BILGOLA - THE STORY OF A POLITICIAN, A PILOT AND AN EPICURE
by Tony Dawson and Anne Spencer
‘Entering the front gates, one passes a large grove of magnificent cabbage-tree palms bordering the drive to the cottage, which stands in a sun-bathed clearing amidst a paradise of leaf and bloom.. On one side of the cottage there are grassy lawns and on the other side there is the continuation of the palm grove, through which runs a small stream; and fully two-thirds of the property are covered with palm trees, burrawongs, wattles, gums and other native trees, the ground being carpeted with maiden-hair and besprinkled with wild violets and other native flowers.’
This description of Bilgola was penned by John Sydney Richardson almost ninety years ago. Yet Bilgola continues to occupy a special place not only in the history of the Peninsula but of the nation, for three of the early owners, each a pioneer in his or her own field, made indelible marks on Australian life and culture.
William Bede Dalley (1831-1888)
The story of Bilgola House begins with W B Dalley, the celebrated politician and lawyer, when he acquired the title to lots 22 and 23 of the southern division of the Reverend John Joseph Therry’s Pittwater estate, having purchased them from the former owners, Michael Moran and John & Marion Stevenson, for a total of £585-5s-6d. The transfers of ownership officially took place in June and October 1886, though it is likely that the agreements had been reached months—perhaps a year or more—earlier and that Dalley had use of the land well before the formal exchanges were made.
Although lot 22 was generally steep, lot 23, below it, ran gently down to the beach, and it was there that Dalley built a weatherboard cottage. ‘Tallamalla’, as the house was named, offered a retreat from the hurly burly of Macquarie Street and was Dalley’s second house on the Peninsula, the far more opulent ‘Marinella’, better known as ‘Dalley’s Castle,’ at Manly having been built some years earlier. But ‘Tallamalla’ occupied a particularly idyllic spot with a small creek, lined with palms and ferns, running along its southern boundary and with lawns stretching towards the beach.
Long before he took up the land at Bilgola, Dalley had become one of the colony’s leading figures. The son of storekeeper John Dalley and Catherine Spillane, both former convicts, he was educated at St Mary’s seminary and the Sydney College. After qualifying as a barrister in 1856 he was nominated by Henry Parkes for the seat of Sydney and took his place in the NSW parliament. In the 1858 election he moved to the seat of Cumberland Boroughs and afterwards served two years as solicitor-general before resigning in order to visit the UK and Europe. He returned to Sydney in 1861 but almost immediately he and Parkes went back to London as immigration commissioners, returning again to Sydney some eighteen months later.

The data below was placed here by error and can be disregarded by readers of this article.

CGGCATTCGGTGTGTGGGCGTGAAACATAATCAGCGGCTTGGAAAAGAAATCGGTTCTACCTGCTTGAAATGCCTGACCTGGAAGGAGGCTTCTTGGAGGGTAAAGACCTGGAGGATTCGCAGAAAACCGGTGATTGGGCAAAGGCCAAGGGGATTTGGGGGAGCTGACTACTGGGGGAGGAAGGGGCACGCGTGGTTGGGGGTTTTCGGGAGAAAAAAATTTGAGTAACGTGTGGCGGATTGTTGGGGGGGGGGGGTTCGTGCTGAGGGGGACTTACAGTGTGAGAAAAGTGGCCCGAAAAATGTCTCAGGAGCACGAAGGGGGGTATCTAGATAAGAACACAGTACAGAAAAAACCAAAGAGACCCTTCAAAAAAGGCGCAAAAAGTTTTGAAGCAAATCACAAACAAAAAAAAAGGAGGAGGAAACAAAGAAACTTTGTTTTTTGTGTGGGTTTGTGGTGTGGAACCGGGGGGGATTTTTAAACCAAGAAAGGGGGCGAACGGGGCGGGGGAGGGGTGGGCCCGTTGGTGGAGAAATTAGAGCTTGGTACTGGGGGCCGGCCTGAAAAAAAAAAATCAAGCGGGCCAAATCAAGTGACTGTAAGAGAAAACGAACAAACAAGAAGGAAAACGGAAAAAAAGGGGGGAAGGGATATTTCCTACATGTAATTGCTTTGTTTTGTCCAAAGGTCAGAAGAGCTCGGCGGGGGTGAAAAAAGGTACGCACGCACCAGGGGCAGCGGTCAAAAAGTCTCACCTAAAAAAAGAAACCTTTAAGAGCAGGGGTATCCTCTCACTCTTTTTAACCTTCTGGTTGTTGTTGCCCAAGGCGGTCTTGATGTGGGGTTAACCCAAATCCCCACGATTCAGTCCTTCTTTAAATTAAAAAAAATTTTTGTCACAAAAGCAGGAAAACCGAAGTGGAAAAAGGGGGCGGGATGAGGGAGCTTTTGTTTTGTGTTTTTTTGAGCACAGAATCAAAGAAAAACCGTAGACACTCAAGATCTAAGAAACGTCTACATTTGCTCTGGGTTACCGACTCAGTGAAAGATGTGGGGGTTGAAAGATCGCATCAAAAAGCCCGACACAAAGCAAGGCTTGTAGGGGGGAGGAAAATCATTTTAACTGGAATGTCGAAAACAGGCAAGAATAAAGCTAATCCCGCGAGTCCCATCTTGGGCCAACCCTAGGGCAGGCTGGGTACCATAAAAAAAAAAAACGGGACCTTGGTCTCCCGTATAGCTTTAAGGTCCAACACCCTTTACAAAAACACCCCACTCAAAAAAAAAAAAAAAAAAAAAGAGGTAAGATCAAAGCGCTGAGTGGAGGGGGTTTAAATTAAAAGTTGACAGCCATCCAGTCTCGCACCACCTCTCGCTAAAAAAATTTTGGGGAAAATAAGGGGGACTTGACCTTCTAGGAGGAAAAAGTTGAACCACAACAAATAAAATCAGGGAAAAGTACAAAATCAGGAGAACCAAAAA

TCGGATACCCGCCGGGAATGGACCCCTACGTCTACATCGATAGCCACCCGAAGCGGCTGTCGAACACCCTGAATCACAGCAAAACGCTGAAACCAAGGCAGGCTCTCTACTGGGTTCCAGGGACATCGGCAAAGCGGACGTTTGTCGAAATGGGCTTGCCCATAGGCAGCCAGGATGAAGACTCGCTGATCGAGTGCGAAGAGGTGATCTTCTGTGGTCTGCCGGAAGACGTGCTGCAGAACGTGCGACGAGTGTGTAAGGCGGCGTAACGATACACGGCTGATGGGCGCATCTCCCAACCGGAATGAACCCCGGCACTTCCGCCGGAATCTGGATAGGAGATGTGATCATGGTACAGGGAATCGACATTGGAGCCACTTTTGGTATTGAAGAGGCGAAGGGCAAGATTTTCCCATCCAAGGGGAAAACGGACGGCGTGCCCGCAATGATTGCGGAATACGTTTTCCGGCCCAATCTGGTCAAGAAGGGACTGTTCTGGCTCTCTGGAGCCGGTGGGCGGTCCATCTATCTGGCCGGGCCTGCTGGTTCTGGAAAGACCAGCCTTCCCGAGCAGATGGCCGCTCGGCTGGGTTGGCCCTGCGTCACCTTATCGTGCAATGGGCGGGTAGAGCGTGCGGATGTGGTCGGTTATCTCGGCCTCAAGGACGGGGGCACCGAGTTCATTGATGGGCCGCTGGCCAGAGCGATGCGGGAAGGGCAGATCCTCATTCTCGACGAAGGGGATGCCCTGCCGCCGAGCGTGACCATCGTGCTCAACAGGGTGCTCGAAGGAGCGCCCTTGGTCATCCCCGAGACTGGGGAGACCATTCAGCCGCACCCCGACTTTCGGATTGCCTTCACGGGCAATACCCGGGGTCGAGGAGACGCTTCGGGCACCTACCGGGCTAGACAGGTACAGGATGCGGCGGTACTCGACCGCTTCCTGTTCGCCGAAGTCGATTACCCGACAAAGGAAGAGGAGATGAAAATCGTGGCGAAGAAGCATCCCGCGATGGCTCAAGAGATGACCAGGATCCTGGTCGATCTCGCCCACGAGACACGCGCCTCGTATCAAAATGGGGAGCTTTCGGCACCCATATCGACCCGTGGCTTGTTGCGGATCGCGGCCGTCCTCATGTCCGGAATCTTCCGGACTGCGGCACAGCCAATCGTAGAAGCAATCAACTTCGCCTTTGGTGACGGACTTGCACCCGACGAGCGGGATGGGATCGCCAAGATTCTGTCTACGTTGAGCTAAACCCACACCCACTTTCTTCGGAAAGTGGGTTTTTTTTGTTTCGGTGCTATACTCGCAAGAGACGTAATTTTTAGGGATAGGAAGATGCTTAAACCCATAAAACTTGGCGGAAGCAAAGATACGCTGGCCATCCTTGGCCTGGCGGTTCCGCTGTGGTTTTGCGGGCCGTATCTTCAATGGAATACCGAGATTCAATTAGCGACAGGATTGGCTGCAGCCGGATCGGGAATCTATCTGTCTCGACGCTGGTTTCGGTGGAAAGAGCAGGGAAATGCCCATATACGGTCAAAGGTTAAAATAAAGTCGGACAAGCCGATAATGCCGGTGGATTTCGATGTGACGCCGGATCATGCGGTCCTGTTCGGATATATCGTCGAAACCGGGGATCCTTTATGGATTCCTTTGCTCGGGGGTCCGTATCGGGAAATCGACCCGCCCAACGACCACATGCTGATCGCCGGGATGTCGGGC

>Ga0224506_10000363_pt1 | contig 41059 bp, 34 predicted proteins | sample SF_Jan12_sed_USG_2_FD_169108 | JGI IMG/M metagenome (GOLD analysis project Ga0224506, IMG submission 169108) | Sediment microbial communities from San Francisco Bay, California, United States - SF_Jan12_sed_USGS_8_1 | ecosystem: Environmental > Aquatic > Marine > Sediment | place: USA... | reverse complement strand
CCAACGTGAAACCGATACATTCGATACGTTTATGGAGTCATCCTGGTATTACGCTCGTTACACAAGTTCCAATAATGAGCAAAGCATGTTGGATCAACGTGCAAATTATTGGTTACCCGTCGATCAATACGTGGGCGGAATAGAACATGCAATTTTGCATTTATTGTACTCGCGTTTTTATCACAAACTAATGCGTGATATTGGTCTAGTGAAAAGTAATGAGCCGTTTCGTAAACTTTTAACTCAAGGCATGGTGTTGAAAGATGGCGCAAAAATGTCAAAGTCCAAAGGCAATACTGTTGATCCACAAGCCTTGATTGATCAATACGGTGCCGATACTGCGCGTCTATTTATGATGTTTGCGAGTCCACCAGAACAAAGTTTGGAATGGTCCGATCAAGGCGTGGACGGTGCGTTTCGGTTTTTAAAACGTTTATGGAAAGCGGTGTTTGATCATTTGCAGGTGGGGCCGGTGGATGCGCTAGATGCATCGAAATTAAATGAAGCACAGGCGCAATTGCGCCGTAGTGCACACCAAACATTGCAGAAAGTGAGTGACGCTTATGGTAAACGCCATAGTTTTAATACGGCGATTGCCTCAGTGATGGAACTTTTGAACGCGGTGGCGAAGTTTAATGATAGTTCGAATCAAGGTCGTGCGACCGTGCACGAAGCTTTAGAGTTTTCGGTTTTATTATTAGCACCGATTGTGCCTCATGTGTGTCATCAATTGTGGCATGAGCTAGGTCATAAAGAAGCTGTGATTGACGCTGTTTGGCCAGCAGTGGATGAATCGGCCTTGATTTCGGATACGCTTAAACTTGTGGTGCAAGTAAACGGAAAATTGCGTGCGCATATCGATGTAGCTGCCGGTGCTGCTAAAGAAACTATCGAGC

Dalley was a flamboyant character and persuasive orator. In Court he used his charm to advantage, though even his famed advocacy was unable to prevent the conviction of bushranger Frank Gardiner in 1864 or save Henry O’Farrell from the gallows after the attempted assassination of the Duke of Edinburgh at Clontarf in 1868. Later, however, he strongly supported the release of Gardiner from prison, a decision that contributed to the fall of the Parkes government in 1875. By that time, Dalley’s relationship with Parkes, his former friend, was strained but he went on to serve as attorney general in the subsequent administrations of both Sir John Robertson and Parkes himself. The three men—Robertson, Parkes and Dalley—were later amusingly commemorated when their heads were carved on two ornate flower urns which took pride of place in the gardens at Bilgola.
Dalley retired from the Legislative Council in April 1880 after ten years of broken service. He cited family reasons for his decision as he and his wife Eleanor (nee Long) had six children from their eight-year marriage. However, in January 1881 Eleanor contracted typhoid fever and died at their home in Rose Bay. Dalley afterwards retreated from public life in order to devote himself to his children.
He was not, however, the kind of person to stay out of the political fray too long. In 1882 he purchased the land at Manly on which he built ‘Marinella’, and in 1883 he again took a seat in the Legislative Council, accepting re-appointment to his old position of attorney-general. Later that year he participated in the Intercolonial Convention, and in February 1885, as Acting Premier during Sir Alexander Stuart’s illness, he stunned the nation by offering a NSW contingent to help Britain in the Sudan campaign, an offer which led to the first overseas expedition by an Australian military force.
In 1886, shortly after purchasing the land at Bilgola, Dalley was informed that Queen Victoria had consented to his swearing in as Australia’s first privy councillor. However, as time wore on, his parliamentary duties and differences with other politicians, including Parkes, over questions such as German capital investment and Chinese immigration took a toll on his health, and in January 1888 Dalley put up both ‘Tallamalla’ and ‘Marinella’ for auction.
The auctioneers, Mills & Pile, described ‘Tallamalla’ as occupying the ‘pick of spots along the northern coast’ and being the ‘most charming marine villa site in the colony.’ There were two residences, ‘one for the caretaker, and the other for the owner's use’. There was also ‘a large frontage to Bilgola Bay, with the best fishing grounds the most enthusiastic disciple of Isaac Walton could desire’2 and although Dalley’s tenure at Bilgola had been relatively short, the beach was known as Dalley’s Beach for many years afterwards.